USGCRP Staff Host Visitors from Indonesia
NCA staff meets with visitors from Indonesia
In February, USGCRP staff met with Ms. Eniya Listiani Dewi and Mr. Mahendra Taher, visitors from Indonesia who were participating in the International Visitor Leadership Program sponsored by the U.S. Department of State. The participants' program in the U.S. focuses on how federal, state, and local energy policies and incentives get translated into on-the-ground investment decisions in the US. USGCRP staff provided an overview of the U.S. Global Change Research Program, including the recent strategic planning effort, the National Climate Assessment, the Carbon Cycle Science Program, and USGCRP's cooperation with international research programs.
Authors of â€œA US Carbon Cycle Science Planâ€ (2011) Brief USGCRP
The USGCRP's Carbon Cycle Science Program is organizing formal presentations and briefings of the 2011 Carbon Cycle Science Plan by the plan authors at USDA, NASA, DOE and other CCIWG member agencies during March 2012. On such briefing took place on Wednesday March 14, 2012, when Dr. Gregg Marland from Appalachian State University presented and discussed the 2011 Carbon Cycle Science Plan at the USGCRP Principals' Brown Bag Seminar. The plan was written by carbon cycle scientists across the U.S. at the request of the Carbon Cycle Interagency Working Group (CCIWG). Details of the Plan can be found onwww.carboncyclescience.gov.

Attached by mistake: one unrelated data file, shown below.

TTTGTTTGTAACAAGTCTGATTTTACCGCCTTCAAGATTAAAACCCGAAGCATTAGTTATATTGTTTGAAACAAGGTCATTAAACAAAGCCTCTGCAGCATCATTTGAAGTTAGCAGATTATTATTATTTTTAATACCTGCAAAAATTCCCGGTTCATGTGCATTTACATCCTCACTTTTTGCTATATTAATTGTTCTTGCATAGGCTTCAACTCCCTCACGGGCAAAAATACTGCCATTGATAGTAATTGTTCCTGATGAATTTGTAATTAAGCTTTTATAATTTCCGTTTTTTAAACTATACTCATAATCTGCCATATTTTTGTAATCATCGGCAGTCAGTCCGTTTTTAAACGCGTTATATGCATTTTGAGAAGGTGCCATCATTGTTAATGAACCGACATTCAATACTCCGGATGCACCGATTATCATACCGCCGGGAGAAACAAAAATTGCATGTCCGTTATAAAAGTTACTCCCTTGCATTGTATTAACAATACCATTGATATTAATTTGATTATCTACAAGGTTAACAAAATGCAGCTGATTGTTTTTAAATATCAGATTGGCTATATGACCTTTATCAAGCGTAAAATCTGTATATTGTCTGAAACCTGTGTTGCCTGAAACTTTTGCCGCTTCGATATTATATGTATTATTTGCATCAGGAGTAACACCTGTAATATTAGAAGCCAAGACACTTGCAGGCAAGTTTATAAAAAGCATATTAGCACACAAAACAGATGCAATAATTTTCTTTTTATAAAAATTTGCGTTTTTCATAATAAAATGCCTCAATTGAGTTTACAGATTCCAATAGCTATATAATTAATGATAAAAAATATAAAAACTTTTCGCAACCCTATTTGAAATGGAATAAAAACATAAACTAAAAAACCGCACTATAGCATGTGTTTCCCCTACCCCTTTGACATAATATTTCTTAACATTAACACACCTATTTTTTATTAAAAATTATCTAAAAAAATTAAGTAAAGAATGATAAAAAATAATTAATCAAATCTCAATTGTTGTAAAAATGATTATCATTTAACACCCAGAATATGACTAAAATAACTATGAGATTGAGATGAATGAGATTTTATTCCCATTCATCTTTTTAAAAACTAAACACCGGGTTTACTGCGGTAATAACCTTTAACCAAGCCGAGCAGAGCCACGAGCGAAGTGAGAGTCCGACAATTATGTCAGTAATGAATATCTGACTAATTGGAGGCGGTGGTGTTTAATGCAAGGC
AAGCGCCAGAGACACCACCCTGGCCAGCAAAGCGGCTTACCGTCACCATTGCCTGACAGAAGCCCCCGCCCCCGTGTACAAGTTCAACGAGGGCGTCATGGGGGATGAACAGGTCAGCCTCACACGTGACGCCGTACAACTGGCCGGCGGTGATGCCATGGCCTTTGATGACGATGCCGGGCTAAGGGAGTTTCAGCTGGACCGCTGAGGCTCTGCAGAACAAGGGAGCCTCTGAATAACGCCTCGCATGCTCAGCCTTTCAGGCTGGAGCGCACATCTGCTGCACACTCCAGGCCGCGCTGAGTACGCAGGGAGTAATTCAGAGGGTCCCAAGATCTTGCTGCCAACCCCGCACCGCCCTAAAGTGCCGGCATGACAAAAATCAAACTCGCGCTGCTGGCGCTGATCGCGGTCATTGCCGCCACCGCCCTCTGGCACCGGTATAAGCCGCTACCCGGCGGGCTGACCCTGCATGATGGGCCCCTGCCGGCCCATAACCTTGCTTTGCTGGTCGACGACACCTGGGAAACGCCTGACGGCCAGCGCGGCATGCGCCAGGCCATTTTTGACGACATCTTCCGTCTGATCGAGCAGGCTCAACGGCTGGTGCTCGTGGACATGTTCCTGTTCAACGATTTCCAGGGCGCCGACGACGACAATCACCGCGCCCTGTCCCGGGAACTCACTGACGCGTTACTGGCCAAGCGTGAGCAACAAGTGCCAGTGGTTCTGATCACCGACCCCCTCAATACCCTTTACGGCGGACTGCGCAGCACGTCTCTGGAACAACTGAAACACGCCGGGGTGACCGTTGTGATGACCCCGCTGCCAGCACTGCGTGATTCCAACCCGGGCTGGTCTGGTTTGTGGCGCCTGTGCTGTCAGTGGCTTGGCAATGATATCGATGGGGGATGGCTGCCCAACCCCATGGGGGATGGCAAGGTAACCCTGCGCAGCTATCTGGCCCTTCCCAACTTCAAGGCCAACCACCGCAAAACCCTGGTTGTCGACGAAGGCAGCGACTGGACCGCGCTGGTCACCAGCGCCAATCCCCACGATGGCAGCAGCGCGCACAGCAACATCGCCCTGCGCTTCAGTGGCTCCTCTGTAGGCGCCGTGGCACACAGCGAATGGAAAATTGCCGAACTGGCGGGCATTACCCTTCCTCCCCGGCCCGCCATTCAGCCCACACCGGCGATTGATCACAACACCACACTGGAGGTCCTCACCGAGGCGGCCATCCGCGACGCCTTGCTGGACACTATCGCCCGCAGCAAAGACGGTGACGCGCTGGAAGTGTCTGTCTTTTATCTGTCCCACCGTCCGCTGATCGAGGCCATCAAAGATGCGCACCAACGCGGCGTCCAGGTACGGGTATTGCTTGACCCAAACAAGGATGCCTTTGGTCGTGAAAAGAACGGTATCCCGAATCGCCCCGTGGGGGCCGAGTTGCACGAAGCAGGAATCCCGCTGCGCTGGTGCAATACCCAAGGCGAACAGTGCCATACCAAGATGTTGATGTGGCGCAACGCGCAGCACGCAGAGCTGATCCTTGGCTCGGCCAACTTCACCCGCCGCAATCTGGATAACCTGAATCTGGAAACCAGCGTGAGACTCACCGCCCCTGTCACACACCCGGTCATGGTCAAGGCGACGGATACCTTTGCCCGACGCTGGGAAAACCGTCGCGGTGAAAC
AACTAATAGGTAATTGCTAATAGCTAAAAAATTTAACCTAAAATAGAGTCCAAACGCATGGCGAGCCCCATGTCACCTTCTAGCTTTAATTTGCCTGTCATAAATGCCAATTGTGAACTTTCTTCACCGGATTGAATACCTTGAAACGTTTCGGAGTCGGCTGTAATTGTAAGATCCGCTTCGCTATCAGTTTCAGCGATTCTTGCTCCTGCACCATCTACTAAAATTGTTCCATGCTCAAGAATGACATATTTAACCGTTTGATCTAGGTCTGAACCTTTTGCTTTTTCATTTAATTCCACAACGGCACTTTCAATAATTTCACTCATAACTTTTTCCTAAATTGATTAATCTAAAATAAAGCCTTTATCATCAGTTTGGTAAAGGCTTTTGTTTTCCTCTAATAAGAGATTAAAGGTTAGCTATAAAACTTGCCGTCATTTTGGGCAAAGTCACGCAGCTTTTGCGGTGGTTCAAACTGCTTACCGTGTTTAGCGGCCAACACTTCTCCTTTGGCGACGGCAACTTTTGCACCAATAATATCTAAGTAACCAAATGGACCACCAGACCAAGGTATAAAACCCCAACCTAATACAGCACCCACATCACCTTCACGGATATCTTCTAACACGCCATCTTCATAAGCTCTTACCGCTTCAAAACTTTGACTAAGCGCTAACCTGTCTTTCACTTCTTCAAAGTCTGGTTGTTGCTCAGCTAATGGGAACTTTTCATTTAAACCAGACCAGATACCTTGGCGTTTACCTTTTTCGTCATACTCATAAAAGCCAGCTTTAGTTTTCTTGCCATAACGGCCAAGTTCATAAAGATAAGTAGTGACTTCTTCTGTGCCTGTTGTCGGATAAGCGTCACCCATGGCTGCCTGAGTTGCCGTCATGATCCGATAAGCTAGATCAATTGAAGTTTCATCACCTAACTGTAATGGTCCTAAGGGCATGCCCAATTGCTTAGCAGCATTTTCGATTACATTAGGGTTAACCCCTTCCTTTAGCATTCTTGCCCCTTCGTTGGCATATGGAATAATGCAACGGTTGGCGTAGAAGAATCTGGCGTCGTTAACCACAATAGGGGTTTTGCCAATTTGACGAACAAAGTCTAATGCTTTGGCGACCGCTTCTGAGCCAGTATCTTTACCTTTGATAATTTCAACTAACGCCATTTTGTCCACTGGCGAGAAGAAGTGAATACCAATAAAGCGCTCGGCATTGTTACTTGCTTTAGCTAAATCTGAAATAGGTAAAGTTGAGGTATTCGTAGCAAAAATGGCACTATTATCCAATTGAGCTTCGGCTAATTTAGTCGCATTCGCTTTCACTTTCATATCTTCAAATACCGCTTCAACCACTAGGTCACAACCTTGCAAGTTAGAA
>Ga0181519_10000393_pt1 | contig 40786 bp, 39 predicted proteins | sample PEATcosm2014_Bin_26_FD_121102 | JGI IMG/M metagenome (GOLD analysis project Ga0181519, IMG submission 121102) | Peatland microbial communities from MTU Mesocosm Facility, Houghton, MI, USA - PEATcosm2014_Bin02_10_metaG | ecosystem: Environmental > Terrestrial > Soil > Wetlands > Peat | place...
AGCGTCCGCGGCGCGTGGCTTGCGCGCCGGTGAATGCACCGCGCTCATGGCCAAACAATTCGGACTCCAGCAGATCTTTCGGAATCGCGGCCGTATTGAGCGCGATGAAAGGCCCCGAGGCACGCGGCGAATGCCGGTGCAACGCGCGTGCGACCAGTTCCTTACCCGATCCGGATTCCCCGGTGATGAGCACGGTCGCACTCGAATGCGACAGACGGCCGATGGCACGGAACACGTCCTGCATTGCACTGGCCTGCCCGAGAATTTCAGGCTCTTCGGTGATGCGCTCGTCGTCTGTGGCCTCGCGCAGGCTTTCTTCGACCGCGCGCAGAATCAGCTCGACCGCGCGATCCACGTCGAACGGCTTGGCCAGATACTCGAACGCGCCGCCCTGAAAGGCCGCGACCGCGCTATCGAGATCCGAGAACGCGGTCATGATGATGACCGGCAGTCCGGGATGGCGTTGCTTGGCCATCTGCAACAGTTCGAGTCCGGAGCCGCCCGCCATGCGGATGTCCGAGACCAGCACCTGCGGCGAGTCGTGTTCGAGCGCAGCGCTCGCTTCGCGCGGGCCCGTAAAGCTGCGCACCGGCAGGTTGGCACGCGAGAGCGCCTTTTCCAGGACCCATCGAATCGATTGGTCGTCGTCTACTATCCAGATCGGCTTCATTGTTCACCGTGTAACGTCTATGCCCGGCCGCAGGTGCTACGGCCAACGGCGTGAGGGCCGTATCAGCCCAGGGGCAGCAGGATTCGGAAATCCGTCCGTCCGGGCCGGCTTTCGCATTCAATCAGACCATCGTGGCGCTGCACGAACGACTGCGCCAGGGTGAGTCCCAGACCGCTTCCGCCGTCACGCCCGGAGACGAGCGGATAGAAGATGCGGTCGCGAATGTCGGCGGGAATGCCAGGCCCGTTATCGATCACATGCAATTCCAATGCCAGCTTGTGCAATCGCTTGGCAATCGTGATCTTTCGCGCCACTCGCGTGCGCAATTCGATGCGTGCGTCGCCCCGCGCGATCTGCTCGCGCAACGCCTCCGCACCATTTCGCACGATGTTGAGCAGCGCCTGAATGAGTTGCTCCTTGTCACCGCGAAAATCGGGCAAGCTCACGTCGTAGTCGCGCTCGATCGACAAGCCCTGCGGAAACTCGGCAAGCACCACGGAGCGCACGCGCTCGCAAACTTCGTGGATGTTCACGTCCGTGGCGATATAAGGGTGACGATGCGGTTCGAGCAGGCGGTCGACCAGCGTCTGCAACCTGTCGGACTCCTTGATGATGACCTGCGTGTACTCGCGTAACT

March 26-29: Planet Under Pressure. The USGCRP will play an active role in the upcoming Planet Under Pressure 2012 meeting in London, UK. The vision (http://www.planetunderpressure2012.net/conferencevision.asp) for the meeting is well aligned with the USGCRPâ€™s recently released decadal Strategic Plan that focuses on fundamental science along with informing decisions, sustained assessment as well as communication and education that will prepare the United States in mitigating and adapting to environmental change. Tim Killeen, USGCRP Vice-Chair for Strategic Planning, and David Allen, USGCRP International Program Associate, will participate in leading and facilitating USGCRP-related sessions:
â€¢ March 27: Future Earth: Research for Global Sustainability (http://pressure.sparks.co.uk/pup_session.asp?19132)
â€¢ March 29: The US Global Change Research Program: Meeting Global Needs through Fundamental Scientific Research (http://pressure.sparks.co.uk/pup_session.asp?19160)
March 28: Society for Applied Anthropology Conference. Emily Cloyd, NCA Public Participation and Engagement Coordinator, is chairing a panel on USGCRP and the National Climate Assessment. Other panelists include Emily Wasley, USGCRP Adaptation Science Program Associate, and George Luber, Centers for Disease Control and Coordinating Lead Author for the Human Health chapter of the 2013 NCA report. NCA Intern Julie Maldonado will serve as a discussant on the panel.
April 10: National Climate Assessment Development and Advisory Committee Meeting. The National Climate Assessment Development and Advisory Committee will meet by webinar on April 10 from 2 to 4 pm EDT. More information about the meeting will be posted to our website and in the Federal Register.